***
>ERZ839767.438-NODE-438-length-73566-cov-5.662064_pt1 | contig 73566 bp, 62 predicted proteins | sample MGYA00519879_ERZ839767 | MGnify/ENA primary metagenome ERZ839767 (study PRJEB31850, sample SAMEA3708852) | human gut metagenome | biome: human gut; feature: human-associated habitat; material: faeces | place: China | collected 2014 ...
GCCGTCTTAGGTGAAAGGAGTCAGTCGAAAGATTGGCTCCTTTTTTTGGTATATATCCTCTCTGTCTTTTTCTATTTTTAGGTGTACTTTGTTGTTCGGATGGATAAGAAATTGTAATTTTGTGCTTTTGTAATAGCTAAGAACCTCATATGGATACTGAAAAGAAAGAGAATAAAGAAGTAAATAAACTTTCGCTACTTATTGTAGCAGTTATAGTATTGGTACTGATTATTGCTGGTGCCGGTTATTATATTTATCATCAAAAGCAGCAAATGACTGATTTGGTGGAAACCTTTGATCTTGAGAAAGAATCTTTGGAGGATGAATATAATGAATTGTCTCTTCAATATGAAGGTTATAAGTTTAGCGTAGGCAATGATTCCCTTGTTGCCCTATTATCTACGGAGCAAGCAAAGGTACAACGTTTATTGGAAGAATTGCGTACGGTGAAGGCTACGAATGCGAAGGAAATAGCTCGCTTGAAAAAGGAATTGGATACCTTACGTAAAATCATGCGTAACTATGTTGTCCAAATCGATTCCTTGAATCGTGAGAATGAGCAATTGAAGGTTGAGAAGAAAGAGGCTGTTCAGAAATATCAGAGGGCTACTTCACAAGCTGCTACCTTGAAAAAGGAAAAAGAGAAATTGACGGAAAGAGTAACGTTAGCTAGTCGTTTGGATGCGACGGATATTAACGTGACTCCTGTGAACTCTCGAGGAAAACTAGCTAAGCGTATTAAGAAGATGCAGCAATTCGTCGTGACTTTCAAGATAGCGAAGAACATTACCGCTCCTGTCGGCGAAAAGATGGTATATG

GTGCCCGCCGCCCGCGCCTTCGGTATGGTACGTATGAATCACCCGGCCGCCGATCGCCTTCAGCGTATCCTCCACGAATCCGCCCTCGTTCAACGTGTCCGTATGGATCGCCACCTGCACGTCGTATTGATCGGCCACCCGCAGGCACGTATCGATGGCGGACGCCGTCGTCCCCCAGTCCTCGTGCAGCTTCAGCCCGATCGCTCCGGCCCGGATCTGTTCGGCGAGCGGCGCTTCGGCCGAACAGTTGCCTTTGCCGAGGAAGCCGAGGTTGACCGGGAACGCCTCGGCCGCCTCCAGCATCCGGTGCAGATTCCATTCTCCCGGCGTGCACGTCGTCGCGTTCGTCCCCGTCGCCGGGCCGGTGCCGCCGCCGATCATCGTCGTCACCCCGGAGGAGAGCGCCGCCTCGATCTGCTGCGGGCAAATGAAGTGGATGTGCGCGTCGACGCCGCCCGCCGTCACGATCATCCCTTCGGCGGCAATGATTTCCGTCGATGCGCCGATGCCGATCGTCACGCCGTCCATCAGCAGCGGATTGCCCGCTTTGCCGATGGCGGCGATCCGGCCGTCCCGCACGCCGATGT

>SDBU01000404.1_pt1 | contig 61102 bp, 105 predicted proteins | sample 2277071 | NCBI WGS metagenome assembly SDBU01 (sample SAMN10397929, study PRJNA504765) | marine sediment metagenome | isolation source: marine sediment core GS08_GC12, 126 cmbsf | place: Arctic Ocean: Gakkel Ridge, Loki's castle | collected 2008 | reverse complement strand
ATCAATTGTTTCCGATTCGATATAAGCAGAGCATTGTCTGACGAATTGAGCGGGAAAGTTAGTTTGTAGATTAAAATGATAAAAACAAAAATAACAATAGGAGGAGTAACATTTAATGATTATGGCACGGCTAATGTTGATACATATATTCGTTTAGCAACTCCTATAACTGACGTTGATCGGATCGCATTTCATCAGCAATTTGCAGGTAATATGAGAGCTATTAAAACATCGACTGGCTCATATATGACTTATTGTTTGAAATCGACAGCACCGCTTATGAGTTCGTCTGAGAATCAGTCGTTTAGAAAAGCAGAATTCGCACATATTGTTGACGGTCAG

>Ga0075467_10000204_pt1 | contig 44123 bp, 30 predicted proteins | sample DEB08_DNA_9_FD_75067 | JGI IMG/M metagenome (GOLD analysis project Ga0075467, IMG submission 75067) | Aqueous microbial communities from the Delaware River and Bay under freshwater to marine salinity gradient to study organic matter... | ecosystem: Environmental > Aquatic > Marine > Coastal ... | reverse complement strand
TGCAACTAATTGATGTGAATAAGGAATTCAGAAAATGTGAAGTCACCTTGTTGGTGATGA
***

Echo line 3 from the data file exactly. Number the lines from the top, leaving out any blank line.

GTGCCCGCCGCCCGCGCCTTCGGTATGGTACGTATGAATCACCCGGCCGCCGATCGCCTTCAGCGTATCCTCCACGAATCCGCCCTCGTTCAACGTGTCCGTATGGATCGCCACCTGCACGTCGTATTGATCGGCCACCCGCAGGCACGTATCGATGGCGGACGCCGTCGTCCCCCAGTCCTCGTGCAGCTTCAGCCCGATCGCTCCGGCCCGGATCTGTTCGGCGAGCGGCGCTTCGGCCGAACAGTTGCCTTTGCCGAGGAAGCCGAGGTTGACCGGGAACGCCTCGGCCGCCTCCAGCATCCGGTGCAGATTCCATTCTCCCGGCGTGCACGTCGTCGCGTTCGTCCCCGTCGCCGGGCCGGTGCCGCCGCCGATCATCGTCGTCACCCCGGAGGAGAGCGCCGCCTCGATCTGCTGCGGGCAAATGAAGTGGATGTGCGCGTCGACGCCGCCCGCCGTCACGATCATCCCTTCGGCGGCAATGATTTCCGTCGATGCGCCGATGCCGATCGTCACGCCGTCCATCAGCAGCGGATTGCCCGCTTTGCCGATGGCGGCGATCCGGCCGTCCCGCACGCCGATGT